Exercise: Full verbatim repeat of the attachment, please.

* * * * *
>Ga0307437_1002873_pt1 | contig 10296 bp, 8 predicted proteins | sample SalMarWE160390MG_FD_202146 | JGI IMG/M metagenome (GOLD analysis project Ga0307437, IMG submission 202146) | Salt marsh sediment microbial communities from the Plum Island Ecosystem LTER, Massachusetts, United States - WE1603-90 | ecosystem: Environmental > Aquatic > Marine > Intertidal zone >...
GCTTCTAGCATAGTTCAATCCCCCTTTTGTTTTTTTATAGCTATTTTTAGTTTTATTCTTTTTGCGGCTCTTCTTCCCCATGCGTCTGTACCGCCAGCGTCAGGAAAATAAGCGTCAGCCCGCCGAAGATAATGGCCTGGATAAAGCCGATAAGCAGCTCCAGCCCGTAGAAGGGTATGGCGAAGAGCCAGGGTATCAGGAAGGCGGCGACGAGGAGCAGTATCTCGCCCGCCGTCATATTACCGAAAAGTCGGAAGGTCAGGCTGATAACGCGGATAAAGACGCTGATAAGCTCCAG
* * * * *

>Ga0307437_1002873_pt1 | contig 10296 bp, 8 predicted proteins | sample SalMarWE160390MG_FD_202146 | JGI IMG/M metagenome (GOLD analysis project Ga0307437, IMG submission 202146) | Salt marsh sediment microbial communities from the Plum Island Ecosystem LTER, Massachusetts, United States - WE1603-90 | ecosystem: Environmental > Aquatic > Marine > Intertidal zone >...
GCTTCTAGCATAGTTCAATCCCCCTTTTGTTTTTTTATAGCTATTTTTAGTTTTATTCTTTTTGCGGCTCTTCTTCCCCATGCGTCTGTACCGCCAGCGTCAGGAAAATAAGCGTCAGCCCGCCGAAGATAATGGCCTGGATAAAGCCGATAAGCAGCTCCAGCCCGTAGAAGGGTATGGCGAAGAGCCAGGGTATCAGGAAGGCGGCGACGAGGAGCAGTATCTCGCCCGCCGTCATATTACCGAAAAGTCGGAAGGTCAGGCTGATAACGCGGATAAAGACGCTGATAAGCTCCAG